Terri Schiavo "Necro-Porn"



April 15, 2005

Terri Schiavo "Necro-Porn"

"Between Terri Schiavo and the pope, we've feasted on decomposing bodies for almost a solid month now. The carefully edited, three-year-old video loops of Ms. Schiavo may have been worthless as medical evidence but as necro-porn their ubiquity rivaled that of TV's top entertainment franchise, the all-forensics-all-the-time 'CSI.'" - Associate Editor Frank Rich, April 10.



George W. Bush, "Fortunate Son"?

"Nonetheless, [Bush campaign strategist Mark] McKinnon said that Mr. Bush had not gone so far as to include on his playlist 'Fortunate Son,' the angry anti-Vietnam war song about who has to go to war that [John] Fogerty sang when he was with Creedence Clearwater Revival. ('I ain't no senator's son....Some folks are born silver spoon in hand.') As the son of a two-term congressman and a United States Senate candidate, Mr. Bush won a coveted spot with the Texas Air National Guard to avoid combat in Vietnam." - Elisabeth Bumiller's April 11 "White House Letter" on the songs on Bush's iPod.



More "Independent Analysts" Who Agree With Democrats

"Most of all, Democrats and some independent analysts say, the Congressional intervention in the case of Terri Schiavo has highlighted the extent of Republican power, the ambition of the party's social conservatives and the party's willingness to challenge the judiciary." - From an April 11 story by Robin Toner and Carl Hulse.



"He's a Liberal" = Demonization?

"Arthur J. Finkelstein, a prominent Republican consultant who has directed a series of hard-edged political campaigns to elect conservatives in the United States and Israel over the last 25 years, said Friday that he had married his male partner in a civil ceremony at his home in Massachusetts. Mr. Finkelstein, 59, who has made a practice of defeating Democrats by trying to demonize them as liberal, said in a brief interview that he had married his partner of 40 years to ensure that the couple had the same benefits available to married heterosexual couples." - Political reporter Adam Nagourney, April 9.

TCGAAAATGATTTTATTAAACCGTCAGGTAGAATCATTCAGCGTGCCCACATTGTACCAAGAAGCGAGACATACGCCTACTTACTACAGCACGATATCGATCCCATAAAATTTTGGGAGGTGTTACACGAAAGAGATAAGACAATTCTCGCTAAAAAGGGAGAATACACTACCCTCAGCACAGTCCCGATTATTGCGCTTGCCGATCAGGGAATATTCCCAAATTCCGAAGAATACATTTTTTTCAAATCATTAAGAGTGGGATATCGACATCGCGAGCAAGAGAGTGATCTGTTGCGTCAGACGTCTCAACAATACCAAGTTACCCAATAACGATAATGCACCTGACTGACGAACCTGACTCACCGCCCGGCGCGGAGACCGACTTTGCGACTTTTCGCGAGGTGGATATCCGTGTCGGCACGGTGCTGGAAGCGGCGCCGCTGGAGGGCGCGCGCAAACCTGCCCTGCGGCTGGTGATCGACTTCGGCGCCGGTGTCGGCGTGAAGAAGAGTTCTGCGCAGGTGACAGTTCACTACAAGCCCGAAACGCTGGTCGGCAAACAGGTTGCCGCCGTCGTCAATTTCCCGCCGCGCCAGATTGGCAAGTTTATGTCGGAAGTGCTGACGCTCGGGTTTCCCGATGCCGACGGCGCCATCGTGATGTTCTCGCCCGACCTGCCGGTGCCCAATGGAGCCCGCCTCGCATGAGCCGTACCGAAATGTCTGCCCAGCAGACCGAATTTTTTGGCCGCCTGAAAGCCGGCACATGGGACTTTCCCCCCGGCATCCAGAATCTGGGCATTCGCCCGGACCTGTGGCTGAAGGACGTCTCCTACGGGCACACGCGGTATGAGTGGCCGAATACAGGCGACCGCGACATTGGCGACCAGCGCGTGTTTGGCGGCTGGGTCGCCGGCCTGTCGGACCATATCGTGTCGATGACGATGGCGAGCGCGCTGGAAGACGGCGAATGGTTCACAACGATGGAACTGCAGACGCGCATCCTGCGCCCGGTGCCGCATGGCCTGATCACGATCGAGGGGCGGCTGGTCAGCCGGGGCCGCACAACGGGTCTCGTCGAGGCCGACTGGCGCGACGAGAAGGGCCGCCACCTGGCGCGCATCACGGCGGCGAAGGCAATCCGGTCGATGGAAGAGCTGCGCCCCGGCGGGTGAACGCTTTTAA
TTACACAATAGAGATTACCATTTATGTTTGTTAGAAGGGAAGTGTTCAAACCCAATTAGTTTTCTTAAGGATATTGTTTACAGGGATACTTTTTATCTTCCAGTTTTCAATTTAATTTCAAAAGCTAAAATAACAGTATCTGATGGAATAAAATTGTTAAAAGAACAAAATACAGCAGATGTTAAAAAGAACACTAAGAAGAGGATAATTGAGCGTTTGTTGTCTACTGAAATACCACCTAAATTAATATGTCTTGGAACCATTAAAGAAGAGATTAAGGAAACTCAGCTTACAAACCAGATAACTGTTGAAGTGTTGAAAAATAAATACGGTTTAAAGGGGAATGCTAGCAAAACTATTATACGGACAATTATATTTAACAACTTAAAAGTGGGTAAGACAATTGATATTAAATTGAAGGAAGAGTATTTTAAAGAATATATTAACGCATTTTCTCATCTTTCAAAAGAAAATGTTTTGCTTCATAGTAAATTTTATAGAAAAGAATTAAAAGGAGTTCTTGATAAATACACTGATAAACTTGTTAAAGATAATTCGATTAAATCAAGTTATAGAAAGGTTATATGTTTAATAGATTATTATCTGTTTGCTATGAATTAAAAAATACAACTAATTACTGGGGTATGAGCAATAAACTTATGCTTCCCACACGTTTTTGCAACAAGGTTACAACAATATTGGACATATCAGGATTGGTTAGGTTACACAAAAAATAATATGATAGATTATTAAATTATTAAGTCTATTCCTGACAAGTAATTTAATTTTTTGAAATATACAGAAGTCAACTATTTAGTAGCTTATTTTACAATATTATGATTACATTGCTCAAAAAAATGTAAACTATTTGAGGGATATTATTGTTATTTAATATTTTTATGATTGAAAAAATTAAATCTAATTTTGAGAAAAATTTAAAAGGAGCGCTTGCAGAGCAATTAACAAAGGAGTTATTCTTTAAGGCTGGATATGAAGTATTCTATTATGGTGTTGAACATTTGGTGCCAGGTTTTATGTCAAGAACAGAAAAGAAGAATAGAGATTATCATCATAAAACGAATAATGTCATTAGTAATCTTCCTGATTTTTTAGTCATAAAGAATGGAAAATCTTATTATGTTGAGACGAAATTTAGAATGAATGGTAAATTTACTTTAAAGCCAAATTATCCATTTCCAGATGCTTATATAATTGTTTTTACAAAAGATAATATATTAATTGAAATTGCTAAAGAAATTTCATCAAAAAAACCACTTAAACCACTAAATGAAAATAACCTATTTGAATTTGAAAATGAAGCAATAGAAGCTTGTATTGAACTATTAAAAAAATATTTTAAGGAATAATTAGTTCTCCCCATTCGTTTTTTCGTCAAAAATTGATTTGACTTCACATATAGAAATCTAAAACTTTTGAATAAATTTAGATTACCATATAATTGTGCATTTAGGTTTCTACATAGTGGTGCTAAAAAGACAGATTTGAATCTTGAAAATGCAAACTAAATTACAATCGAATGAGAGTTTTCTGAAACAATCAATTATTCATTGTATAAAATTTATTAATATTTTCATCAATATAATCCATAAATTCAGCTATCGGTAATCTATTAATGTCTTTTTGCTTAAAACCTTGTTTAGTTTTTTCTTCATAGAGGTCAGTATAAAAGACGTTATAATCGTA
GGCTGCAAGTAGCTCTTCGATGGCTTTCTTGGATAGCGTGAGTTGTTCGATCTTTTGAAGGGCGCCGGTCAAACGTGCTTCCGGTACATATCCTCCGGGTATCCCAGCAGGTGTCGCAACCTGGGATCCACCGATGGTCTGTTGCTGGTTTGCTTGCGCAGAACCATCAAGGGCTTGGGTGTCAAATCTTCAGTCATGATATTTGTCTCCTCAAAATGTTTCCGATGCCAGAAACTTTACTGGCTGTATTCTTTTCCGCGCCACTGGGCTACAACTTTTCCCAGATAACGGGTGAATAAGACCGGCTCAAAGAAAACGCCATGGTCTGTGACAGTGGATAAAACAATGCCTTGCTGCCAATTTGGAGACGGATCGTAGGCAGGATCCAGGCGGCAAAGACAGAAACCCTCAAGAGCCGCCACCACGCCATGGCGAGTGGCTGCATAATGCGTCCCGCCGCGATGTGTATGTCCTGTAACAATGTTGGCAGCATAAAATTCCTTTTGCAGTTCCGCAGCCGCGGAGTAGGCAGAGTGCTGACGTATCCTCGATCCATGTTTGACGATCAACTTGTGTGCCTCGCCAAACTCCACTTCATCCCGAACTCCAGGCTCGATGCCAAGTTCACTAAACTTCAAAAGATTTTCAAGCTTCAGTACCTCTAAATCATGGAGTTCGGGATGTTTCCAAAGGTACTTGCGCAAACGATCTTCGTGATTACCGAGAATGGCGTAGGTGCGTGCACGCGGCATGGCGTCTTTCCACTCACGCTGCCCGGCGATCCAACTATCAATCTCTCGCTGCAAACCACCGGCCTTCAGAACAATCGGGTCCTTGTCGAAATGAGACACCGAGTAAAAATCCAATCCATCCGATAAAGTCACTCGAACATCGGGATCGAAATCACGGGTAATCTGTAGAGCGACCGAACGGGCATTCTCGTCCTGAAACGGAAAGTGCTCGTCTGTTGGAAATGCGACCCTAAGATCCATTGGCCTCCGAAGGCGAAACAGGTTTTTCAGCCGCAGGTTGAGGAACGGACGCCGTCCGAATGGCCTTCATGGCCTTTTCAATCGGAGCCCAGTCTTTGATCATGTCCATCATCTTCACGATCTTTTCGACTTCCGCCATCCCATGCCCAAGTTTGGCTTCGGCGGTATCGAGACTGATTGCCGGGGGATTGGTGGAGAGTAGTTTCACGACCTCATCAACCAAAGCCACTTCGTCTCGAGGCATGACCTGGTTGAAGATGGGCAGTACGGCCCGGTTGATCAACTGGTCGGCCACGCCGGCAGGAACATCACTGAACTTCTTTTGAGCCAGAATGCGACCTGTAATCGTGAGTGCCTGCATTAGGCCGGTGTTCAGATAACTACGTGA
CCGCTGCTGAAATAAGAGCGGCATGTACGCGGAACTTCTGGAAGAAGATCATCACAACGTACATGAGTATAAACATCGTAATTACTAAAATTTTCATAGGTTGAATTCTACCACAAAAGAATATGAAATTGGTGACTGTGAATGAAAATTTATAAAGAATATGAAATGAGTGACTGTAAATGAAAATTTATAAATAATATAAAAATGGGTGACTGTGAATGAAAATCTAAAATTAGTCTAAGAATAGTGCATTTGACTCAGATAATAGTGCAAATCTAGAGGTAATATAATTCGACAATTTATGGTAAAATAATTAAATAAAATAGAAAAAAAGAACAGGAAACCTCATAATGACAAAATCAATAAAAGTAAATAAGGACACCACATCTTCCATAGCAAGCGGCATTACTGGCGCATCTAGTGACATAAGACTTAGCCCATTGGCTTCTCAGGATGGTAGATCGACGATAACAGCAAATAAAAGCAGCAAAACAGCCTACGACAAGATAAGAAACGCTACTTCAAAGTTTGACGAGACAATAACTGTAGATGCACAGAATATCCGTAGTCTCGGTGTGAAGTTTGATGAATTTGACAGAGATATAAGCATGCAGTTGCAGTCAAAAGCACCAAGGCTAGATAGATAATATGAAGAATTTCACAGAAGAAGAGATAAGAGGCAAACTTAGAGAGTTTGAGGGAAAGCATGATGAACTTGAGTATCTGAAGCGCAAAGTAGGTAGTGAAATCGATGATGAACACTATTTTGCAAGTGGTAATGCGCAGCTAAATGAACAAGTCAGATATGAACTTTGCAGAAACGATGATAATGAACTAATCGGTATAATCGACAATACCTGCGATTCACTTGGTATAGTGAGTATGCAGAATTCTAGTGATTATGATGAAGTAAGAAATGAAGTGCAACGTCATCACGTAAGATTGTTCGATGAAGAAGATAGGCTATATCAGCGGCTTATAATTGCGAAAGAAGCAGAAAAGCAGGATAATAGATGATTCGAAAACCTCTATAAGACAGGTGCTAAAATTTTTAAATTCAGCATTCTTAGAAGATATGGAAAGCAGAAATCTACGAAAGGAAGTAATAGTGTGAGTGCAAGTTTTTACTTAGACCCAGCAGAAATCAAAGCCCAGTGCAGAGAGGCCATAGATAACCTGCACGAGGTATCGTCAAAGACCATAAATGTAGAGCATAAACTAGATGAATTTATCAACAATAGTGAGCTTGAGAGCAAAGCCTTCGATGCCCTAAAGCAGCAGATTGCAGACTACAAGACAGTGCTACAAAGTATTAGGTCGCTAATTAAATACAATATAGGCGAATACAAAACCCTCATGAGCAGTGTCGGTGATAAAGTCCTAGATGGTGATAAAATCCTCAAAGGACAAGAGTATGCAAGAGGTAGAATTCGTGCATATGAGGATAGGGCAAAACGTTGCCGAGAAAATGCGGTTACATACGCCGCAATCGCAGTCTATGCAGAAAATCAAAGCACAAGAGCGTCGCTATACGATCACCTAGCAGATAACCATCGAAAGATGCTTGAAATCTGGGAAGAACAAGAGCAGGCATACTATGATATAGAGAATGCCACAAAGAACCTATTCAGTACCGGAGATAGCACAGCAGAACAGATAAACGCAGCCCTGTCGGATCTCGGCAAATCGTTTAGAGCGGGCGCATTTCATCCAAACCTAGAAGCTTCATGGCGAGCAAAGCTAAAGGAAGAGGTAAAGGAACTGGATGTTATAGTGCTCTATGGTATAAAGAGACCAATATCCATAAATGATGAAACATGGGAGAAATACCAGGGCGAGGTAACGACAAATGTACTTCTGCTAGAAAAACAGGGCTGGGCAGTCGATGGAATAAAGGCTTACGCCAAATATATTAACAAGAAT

"Growing Lines at Soup Kitchens" as GOP Pushes Tax Cuts

"The 1,130 soup kitchen guests, as they're respectfully called, began gathering outside the church doors an hour early, curling around the corner in a long line to await a free main meal - their safety-net highlight in another day of being down and out, part of the working poor, or surviving somewhere in between.The sight of masses of Americans gratefully chowing down on free food is indeed a show, an amazingly discreet one that is classified not as outright hunger but as 'food insecurity' by government specialists who are busy measuring the growing lines at soup kitchens and food pantries across the nation. There were 25.5 million supplicants regularly lining up in 2002; they were joined by 1.1 million more the next year. And even more arrive as unemployment and other government programs run out. Much as the diners at Holy Apostles peered ahead to see what was being dished up at the steam tables, soup kitchen administrators across the country are currently eying governments' trilevel budget season and wincing at all the politicians' economizing vows. They know that 'budget tightening' eventually means longer lines outside their doors." - Editorial board member and former NYT White House correspondent Francis X. Clines, April 9.